This program wants to get ahead of manufacturing’s workforce problem
by Kim Lyons (article published on Technical.ly Philly)
The ongoing lament from manufacturers in Western Pennsylvania and elsewhere is they can’t find qualified workers. But with advanced manufacturing continuing to play such a critical role in the local economy, according to a new report from the Brookings Institution, it’s important to find a solution to this conundrum.
Enter Making Your Future, a new initiative from the Greater Pittsburgh Metals Manufacturing Community and Catalyst Connection. Their research finds that by 2025, there will be a shortage of 8[30,000] workers in Western Pennsylvania. And to date, much of the focus has been on retraining workers to fit the available jobs.
But Making Your Future looks at both sides of the equation, and aims to work with businesses and workers to help them make connections. It’s one of just two-dozen projects across the country designated as an Investing in Manufacturing Communities Partnership (IMCP) by the U.S. Department of Commerce.
Catalyst Connection CEO Petra Mitchell said the Pittsburgh IMCP, which includes 24 stakeholder groups, set a goal of growing manufacturing jobs by 2 percent annually for the next 10 years as part of the partnership.
“The basic premise is to link manufacturers and employers to solve this problem,” she said. “Part of the plan is to make it clear to employers that they need to be able to show they’re a good place to work, have a good company culture.”
A big piece of the project will encourage manufacturers to develop apprenticeship programs, where student-employees can “earn and learn,” becoming credentialed for a professional career while earning a paycheck. It will also focus on assessment: helping job seekers determine which skills they already have that will qualify them for manufacturing jobs.
“The subset of job seekers we’re targeting are those who are currently or who might consider becoming makers,” Mitchell said. “They would already have the creativity, the problem-solving ability and desire to work with their hands.”
The program was developed in conjunction with a new Brookings report, which found, among other things that job seekers don’t know how to use the systems currently in place and may not be aware of jobs available. The report recommends supporting innovation clusters in advanced manufacturing, life sciences, and autonomous systems.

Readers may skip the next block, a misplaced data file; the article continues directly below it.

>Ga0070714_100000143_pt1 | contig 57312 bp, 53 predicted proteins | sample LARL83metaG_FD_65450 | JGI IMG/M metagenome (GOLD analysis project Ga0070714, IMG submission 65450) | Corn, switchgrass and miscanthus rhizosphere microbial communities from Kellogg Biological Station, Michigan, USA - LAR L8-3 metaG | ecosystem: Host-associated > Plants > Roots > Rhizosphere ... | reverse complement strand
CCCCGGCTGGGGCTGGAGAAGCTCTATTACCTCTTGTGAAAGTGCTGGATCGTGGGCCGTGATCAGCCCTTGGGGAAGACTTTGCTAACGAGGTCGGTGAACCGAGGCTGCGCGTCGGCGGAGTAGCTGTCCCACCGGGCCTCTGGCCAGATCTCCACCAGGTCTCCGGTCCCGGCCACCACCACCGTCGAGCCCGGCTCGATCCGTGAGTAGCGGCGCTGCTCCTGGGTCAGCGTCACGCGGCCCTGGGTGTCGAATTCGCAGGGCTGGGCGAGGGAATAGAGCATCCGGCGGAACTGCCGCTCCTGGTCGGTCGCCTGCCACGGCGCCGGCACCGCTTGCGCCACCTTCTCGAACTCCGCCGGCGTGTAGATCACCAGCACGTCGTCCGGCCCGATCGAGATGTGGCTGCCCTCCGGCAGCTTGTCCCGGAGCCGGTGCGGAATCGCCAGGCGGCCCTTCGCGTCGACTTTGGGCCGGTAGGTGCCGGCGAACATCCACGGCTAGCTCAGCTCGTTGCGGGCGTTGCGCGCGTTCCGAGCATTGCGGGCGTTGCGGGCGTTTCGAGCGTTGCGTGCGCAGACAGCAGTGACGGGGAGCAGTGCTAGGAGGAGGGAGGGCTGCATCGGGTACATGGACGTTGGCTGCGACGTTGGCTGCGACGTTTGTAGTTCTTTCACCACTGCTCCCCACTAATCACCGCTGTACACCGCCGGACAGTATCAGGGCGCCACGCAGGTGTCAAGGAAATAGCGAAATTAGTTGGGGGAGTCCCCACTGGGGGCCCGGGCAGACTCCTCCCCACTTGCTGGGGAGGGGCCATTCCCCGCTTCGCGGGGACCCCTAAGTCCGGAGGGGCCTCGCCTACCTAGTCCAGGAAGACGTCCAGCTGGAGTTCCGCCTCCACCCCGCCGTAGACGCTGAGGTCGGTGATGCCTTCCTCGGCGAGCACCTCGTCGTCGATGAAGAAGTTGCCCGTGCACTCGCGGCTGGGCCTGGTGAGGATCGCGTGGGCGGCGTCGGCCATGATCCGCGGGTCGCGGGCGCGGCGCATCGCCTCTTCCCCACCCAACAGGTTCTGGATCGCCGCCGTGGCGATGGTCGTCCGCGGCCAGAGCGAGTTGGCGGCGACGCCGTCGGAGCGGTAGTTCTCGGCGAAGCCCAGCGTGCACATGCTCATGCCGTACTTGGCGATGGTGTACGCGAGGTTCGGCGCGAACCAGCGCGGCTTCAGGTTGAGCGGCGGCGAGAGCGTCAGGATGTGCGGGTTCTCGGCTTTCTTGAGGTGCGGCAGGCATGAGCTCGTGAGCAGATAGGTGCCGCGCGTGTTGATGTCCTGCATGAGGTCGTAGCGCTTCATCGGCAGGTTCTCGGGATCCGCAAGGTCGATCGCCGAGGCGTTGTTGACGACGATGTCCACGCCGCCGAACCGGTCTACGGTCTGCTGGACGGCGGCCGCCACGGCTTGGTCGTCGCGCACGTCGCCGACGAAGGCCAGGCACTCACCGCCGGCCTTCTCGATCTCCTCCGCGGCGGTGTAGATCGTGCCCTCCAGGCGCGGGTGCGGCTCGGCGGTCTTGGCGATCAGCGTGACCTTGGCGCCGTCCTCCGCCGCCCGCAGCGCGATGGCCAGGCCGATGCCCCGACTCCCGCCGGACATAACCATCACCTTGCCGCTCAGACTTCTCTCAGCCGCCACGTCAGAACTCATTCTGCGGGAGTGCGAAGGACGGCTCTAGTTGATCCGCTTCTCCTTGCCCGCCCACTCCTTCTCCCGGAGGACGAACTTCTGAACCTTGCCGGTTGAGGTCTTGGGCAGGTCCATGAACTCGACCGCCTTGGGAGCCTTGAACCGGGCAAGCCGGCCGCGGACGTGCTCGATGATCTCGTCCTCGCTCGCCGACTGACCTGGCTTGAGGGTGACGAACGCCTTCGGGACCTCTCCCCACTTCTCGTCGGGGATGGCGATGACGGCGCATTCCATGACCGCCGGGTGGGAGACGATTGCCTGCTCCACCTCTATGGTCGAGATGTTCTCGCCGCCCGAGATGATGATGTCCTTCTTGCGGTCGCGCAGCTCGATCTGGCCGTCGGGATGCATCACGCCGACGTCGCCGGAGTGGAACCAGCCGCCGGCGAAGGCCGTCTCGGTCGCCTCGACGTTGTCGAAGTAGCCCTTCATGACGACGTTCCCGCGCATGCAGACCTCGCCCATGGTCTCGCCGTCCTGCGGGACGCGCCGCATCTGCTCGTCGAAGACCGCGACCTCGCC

According to the Brookings report, advanced manufacturing is a key economic driver. As of 2015, there were more than 100,000 jobs in automation and industrial machinery, metals and metal processing, chemicals, engineering services, electronics, and energy.
“These industries represent 67 percent more jobs than expected given the size of the Pittsburgh economy,” the report found. “Post-recession job growth in advanced manufacturing reached 11.3 percent, 2.5 times the pace of the Pittsburgh economy as a whole. Moreover, productivity, a key measure of technology deployment and the value of production, is 7 percent higher in Pittsburgh’s advanced manufacturing industries than the national average.”
Mitchell says the success of any innovation hub has to begin with employers.
“When employers get engaged in the community it’s going to help build that future pipeline,” she said.
The Brookings report found, among other things that job seekers don’t know how to use the systems currently in place and may not be aware of jobs available. “That finding really informed how we’re going to approach this potential population of workers,” Mitchell said.
Workers can use the site not only to find jobs and employers but will be able to assess their skills and see where they’ll fit.
Eventually, Mitchell would like to add self-training tools for workers, so, if a potential job requires the ability to read blueprints, the job seeker could access an online curriculum. “We want to make sure we’re helping prepare workers for the next generation of manufacturing jobs as much as possible.”
Kim Lyons is an experienced business and tech journalist based in Pittsburgh. Her bylines have appeared in numerous regional and statewide publications, including the Pittsburgh Post-Gazette, Pittsburgh City Paper and others. A native of Boston, Kim was a 2015 Kiplinger Fellow in Public Affairs Journalism at Ohio State University, and is a founding member of the Pittsburgh chapter of the Online News Association. Find her on Twitter @socialkimly.